The aforediscussed advantageous features of the improved card (namely, difficulty of falsification, ready cancellation bits of information and great capacity, i.e., ability to store large amounts of adequately encoded information which can be readily decoded by a reader) render it possible to construct the card in such a way that a first part or section thereof bears encoded information in the form of properly distributed and oriented light conductors and a second part or section of the card bears an entirely different type of information, e.g., in the form of data encoded on a magnetic track MS shown in FIG. 12. The part or section F5 bears information in the form of groups 412 of light conductors. The card is denoted by the reference character 401. The track MS serves as a means for repeatedly storing selected information, for example, data denoting different amounts of currency and/or data denoting various units of time or various times of the day, week, month, etc. In each instance, the card should be designed with a view to reduce the probability of falsification or counterfeiting, a feature which cannot be readily achieved if all of the information is to be stored on one or more magnetic tracks. The provision of the part or section F5 in addition to the track or tracks MS of FIG. 12 renders it much less likely that the card 401 would be produced by unauthorized persons.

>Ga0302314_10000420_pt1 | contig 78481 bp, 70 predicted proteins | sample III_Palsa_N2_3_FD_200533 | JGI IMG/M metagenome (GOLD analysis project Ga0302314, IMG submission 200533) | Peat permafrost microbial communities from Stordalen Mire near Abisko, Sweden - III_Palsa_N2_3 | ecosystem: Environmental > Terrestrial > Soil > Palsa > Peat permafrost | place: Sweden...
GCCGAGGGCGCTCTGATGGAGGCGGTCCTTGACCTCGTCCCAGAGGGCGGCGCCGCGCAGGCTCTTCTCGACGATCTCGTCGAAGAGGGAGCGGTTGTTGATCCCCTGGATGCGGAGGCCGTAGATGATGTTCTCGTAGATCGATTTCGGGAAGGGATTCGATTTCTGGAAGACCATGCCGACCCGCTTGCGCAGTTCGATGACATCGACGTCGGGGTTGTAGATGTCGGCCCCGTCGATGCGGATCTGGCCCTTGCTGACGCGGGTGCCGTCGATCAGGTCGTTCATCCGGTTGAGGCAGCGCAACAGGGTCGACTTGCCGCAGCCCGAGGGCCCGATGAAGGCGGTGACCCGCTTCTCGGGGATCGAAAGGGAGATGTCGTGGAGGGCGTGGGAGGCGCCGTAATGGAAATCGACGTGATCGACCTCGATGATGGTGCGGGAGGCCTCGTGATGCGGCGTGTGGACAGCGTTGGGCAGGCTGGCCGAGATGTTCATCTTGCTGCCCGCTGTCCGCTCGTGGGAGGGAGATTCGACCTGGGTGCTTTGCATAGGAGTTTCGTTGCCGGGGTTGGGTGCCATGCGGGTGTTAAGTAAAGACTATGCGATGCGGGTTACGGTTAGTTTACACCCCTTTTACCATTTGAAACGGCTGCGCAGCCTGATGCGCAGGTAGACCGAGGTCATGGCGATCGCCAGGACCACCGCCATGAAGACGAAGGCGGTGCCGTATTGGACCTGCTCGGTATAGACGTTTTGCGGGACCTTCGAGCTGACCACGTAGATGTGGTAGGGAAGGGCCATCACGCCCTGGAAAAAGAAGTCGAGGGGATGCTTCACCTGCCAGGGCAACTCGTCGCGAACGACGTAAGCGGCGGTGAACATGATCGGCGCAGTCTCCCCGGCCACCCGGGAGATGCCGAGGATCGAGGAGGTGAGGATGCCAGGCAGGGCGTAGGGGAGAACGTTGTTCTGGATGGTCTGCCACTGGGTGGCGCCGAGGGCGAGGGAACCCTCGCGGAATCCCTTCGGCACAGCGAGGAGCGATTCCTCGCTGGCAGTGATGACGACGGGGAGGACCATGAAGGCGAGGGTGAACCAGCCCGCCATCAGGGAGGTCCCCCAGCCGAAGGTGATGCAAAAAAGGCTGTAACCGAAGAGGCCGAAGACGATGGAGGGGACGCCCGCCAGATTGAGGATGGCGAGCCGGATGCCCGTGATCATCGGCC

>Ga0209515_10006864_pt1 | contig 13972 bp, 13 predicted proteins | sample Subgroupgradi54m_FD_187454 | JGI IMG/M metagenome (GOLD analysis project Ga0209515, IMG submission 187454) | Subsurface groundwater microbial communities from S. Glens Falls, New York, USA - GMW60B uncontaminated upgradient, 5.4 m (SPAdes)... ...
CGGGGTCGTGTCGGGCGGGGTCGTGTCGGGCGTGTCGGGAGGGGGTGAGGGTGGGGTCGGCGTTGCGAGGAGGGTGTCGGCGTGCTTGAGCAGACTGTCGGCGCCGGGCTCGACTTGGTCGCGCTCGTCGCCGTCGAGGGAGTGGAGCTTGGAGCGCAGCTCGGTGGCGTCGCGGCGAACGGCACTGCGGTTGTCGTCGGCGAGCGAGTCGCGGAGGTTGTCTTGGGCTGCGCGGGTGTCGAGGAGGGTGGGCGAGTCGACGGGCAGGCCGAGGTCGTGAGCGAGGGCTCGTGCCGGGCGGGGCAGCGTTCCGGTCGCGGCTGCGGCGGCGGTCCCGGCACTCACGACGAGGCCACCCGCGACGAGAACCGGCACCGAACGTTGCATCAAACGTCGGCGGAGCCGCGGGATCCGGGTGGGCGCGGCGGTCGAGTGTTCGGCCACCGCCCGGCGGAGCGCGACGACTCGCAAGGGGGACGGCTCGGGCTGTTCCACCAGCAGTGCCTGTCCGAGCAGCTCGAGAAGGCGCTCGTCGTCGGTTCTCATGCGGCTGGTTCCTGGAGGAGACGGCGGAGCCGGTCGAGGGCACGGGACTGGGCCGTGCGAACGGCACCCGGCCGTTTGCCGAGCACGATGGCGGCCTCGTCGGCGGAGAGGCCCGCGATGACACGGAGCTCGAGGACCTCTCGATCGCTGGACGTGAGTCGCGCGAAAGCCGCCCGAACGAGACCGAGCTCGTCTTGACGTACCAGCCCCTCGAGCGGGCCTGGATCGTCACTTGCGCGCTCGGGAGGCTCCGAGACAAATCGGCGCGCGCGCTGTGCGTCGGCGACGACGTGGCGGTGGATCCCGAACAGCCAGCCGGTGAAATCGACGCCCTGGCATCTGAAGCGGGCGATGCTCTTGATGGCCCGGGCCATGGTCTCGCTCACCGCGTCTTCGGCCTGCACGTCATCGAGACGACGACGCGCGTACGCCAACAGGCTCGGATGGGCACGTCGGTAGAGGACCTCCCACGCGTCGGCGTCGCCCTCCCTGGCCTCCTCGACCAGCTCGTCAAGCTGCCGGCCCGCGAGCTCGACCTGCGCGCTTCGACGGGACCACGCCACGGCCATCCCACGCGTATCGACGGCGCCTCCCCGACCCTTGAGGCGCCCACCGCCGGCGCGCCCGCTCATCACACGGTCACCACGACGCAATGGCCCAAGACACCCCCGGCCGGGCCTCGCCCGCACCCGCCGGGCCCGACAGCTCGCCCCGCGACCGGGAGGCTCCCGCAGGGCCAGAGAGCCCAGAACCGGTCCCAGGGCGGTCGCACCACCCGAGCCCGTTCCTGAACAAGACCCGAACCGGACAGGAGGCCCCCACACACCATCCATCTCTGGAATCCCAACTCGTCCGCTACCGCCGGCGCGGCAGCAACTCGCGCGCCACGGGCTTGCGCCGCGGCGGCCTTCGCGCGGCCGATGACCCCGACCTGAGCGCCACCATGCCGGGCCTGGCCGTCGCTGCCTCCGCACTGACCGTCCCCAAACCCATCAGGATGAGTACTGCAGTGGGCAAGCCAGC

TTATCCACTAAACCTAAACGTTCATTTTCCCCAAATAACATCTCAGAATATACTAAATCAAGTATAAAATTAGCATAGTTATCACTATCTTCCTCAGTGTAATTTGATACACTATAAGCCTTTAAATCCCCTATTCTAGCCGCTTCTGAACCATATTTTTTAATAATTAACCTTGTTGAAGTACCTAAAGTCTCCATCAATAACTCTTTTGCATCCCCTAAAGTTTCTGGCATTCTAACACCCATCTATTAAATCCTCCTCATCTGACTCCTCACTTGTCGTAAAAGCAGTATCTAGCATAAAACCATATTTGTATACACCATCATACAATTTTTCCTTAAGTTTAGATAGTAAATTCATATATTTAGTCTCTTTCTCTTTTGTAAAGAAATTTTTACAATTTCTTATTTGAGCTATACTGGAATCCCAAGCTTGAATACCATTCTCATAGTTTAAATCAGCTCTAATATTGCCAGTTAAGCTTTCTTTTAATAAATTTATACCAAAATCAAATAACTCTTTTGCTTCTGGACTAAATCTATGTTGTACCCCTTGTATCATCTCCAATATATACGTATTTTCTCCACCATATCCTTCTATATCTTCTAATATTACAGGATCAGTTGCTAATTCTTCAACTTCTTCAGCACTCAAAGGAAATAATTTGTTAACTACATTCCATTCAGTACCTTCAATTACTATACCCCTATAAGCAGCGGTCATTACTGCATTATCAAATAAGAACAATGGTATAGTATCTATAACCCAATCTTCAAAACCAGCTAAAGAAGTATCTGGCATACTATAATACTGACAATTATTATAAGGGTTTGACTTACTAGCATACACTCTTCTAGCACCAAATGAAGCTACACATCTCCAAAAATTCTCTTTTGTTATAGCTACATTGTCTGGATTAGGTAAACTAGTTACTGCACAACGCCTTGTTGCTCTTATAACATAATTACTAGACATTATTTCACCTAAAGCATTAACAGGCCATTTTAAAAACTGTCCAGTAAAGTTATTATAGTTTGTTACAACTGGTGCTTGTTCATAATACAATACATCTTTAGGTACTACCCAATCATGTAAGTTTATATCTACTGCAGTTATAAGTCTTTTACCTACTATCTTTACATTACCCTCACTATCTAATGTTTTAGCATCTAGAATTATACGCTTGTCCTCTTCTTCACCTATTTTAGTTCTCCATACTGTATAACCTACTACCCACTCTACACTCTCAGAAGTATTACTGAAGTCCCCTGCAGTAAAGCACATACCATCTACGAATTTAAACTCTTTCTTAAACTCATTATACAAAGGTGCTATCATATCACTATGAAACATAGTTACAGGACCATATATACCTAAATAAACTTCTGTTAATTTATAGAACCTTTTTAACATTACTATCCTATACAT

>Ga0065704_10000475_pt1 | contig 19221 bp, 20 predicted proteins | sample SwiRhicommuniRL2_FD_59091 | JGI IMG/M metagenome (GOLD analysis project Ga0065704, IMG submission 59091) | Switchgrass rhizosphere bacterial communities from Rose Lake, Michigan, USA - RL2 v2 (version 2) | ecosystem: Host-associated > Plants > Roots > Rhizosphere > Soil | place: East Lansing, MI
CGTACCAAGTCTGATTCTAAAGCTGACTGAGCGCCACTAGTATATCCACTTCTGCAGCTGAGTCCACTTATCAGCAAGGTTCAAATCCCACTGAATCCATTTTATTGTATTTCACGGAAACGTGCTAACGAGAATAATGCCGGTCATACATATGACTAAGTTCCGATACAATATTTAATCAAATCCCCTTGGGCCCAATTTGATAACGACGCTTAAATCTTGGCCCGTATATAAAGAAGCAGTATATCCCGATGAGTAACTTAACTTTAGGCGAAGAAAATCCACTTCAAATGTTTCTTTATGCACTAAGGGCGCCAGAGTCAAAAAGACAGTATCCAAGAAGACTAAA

Let it be assumed that the card 401 of FIG. 1 serves as a substitute for cash currency. The genuineness or lack of genuineness of such card can be readily ascertained by proceeding in a manner as outlined above, namely, by decoding the information on the part or section F5, i.e., by decoding the information which is stored in the form of the light conductors constituting the groups 412. The information which is encoded in the form of the light conductors forming the groups 412 may include data denoting the serial number of the card 401 as well as other indicia or data identifying the bearer or user of the card in addition to identification by the serial number. The sum of money is magnetically recorded on the track or tracks MS at a suitable station in properly encoded form, e.g., by resorting to a coding and/or decoding device of any known design. For the purpose of encoding, information representing the sum of money in a secret code as well as the information currently denoted by the light conductors of the groups 412 is supplied to the encoding computer. In the course of each devaluing or cancelling operation, the cancelling machine irreversibly erases or cancels one or more groups 412 of light conductors in the part or section F5. This automatically entails an irreversible alteration of the mode of encoding. Without such alteration of the encoding mode, the information which is stored on the tape MS could be transferred onto a magnetic recording band prior to cancellation of the amount represented by such information. The card would thereupon be used to pay a debt with attendant cancellation of the amount which is denoted by the information on the tape MS, and the information denoting the full amount of cash would subsequently be transferred back from the tape onto the track MS so that the card 401 could be fraudulently reused. The lack of knowledge of the secret code would be of no consequence. In other words, a forger could reinstate the original full amount on the track MS as often as desired. However, since the information which is denoted by the light conductors of the groups 412 in the part or section F5 is in the computer as an auxiliary to the magnetically recorded amount of money as well as for subsequent decoding of information which is stored on the track MS, and since the information which is denoted by the groups 412 changes in response to each cancellation of a portion of the information borne by the track MS, forging of the card 401 is practically impossible. Thus, when the information on the track MS is decoded for the first time, such decoding is preceded by or takes place simultaneously with decoding of all the information on the part F5 of the card 401. Susequent decoding of magnetically recorded information necessitates the availability of information which is stored in the remaining (uncancelled) groups 412, and so fourth. In other words, the information which is needed to alter the amount of money denoted by the magnetically recorded information varies from cancellation to cancellation by reducing the number of effective or active groups 412.